The coming robot uprising might be arriving sooner than expected. At least, if I was a self-balancing robot spending a long, hot summer cutting weeds along the highway, I might "get smart enough to wonder why I have to take orders" a lot sooner, too. (Quotation is from "The Incredibles" movie, of course.)
SEE ALSO: Top 10 Reasons to Invest in Robots
But, I'm getting ahead of myself. So, a few weeks ago, I was driving west on Touhy Avenue between Park Ridge and Des Plaines, in northwest suburban Chicago. As I come out from under the I-294 overpass, I see what looks like a big, yellow desk-with-wheels rolling around in the thick weeds leading up to the highway above. It looked a lot like a giant Roomba. You know, the Frisbee-shaped, housecleaning, robotic vacuum cleaner.
Well, there are no flies on me yet, so I stopped at a gas station in the next block, walked back up and onto the embankment, and chased after what turned out to be a Spider ILD02 four-wheeled, omni-directional, robotic lawnmower, cutting grass and weeds for the Illinois Tollway Authority. While the robot looked at first as if it was running autonomously, I soon saw it was controlled by a human operator with a fanny pack-style radio-control unit. Pretty nifty.
"We bought a total of eight Spiders, and we've been trying them out in various locations," said Illinois Tollway operator Paul B. "We were a little skeptical about them at first, but the Spiders work great on the slopes."
Illinois Tollway operator Paul B. puts the Spider ILD02 wireless, robotic mower through its paces cutting grass and weeds along the sloped embankment of I-294 in suburban Chicago.
This should probably be no surprise because the Spiders are designed to operate on grades up to 41°, and have winches to work on even steeper terrain up to 55°. Several versions of the Spiders are manufactured by Dvo˘rák Machine Division in the Czech Republic, and assembled and distributed in the U.S. by Slope Care in Orlando, Fla. Besides its widely spaced wheels and light design for a lower center of gravity, Dvo˘rák reports that, "Spider has a hydrostatic drive system that ensures fluent speed regulation, while preserving optimum management of the combustion engine. This combination of sensitive speed regulation and steering results in precise control of the mower, efficient operations and high safety."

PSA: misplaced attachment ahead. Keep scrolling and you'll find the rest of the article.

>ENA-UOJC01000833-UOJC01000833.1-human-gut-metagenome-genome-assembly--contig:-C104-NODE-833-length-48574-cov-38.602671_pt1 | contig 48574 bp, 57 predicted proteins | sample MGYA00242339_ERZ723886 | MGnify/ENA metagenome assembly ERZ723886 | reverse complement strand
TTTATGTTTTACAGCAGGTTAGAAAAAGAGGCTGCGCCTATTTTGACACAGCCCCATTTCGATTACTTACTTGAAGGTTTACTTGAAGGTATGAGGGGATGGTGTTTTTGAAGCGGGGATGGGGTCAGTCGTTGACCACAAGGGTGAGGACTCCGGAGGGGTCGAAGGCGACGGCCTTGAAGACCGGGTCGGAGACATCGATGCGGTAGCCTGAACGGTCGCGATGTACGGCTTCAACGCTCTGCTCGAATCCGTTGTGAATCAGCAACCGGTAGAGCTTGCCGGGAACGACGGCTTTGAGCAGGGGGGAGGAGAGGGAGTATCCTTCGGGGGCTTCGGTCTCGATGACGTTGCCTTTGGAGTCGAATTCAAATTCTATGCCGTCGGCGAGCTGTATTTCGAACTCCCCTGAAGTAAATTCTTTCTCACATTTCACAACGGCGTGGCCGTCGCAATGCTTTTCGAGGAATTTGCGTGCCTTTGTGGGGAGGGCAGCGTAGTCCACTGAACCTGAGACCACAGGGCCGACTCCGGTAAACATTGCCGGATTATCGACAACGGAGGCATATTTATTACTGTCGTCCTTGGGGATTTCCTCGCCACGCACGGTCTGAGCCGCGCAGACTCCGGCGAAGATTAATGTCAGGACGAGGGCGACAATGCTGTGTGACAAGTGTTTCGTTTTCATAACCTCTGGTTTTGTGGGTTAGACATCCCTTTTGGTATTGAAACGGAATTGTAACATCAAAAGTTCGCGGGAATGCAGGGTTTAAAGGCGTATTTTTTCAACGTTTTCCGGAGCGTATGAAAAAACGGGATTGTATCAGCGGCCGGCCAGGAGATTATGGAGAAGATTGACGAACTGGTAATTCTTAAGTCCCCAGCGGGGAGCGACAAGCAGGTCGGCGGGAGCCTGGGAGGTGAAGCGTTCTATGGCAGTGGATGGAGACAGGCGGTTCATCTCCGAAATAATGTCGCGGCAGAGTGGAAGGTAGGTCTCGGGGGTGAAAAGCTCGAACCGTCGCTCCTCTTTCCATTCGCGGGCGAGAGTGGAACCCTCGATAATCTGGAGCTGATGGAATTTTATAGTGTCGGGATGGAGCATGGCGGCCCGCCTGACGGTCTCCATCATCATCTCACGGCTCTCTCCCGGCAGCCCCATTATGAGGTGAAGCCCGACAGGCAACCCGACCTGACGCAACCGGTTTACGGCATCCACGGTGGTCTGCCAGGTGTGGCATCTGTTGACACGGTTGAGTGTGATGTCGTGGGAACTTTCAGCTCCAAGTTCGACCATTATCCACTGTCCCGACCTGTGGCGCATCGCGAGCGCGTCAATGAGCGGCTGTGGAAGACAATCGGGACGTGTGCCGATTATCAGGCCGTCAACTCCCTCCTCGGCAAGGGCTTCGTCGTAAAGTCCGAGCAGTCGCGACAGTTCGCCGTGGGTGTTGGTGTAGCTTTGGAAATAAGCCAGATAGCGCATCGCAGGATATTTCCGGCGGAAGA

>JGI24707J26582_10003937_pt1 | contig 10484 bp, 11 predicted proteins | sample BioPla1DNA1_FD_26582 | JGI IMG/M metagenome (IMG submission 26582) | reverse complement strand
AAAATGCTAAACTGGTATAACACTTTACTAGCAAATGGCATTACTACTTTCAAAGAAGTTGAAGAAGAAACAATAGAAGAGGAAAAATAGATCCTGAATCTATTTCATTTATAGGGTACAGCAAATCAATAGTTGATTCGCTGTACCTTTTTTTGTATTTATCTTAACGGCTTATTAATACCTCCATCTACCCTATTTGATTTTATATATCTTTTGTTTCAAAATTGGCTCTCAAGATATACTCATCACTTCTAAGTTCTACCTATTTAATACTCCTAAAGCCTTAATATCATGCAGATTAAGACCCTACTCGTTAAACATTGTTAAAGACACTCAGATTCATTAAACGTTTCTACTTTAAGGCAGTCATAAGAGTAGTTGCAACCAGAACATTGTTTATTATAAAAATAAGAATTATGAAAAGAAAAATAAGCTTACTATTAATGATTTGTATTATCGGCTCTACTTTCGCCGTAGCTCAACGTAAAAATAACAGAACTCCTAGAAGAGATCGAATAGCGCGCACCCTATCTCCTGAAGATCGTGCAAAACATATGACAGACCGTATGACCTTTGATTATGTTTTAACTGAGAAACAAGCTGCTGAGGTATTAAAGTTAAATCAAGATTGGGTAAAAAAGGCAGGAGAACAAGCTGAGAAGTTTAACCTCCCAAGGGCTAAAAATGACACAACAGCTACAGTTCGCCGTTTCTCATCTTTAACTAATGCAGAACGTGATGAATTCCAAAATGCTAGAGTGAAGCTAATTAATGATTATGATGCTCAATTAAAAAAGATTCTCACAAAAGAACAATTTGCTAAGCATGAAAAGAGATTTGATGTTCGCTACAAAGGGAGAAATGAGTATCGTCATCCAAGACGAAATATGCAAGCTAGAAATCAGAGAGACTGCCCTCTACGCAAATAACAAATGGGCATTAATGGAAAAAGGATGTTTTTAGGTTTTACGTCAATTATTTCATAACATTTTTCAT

The firm adds that Spider's machine travel method is patent-protected and ensures stability, even when changing driving directions on steep slopes. Also, Spiders have a skid steering system that allows the rotation of the mower around its vertical axis, which simplifies manipulation. The wireless control unit operates at 458.800-459.175 MHz in the U.S. and Canada, and has a range of 100 meters.
Control elements in the ergonomic transmitter portion allow Spider ILD02 to start and switch off the engine, preset the traveling speed, engage and disengage the mowing device, adjust the mower's cutting height, change traveling speed and direction, steer wheels 360°, and shut down the whole system in an emergency.
Meanwhile, the on-unit receiver and power section on the Spider includes its radio receiver; electronic power circuit; servomotors controlling direction, traveling speed and gas; linear electric motors adjusting cutting height; and electromagnetic clutch and mower.
In short, while the revolution could be a little ways off, end users are taking robots and other machines right out of factories, and applying them in all kinds of mainstream applications. Remember the Espresso book printing machine I found out west? ("Printing at Powell's in Portland," Control Design, June '13) Well, these encounters are officially a trend because I was just at the free breakfast buffet at a Holiday Inn in Tulsa last month, and I ran smack into a tabletop Quickcakes machine by American Quick Foods. It was busy automatically spitting out pancakes using little Teflon conveyor belts and several types of sensors, but that's a story for another day. Heck, I haven't even had time to call them up yet.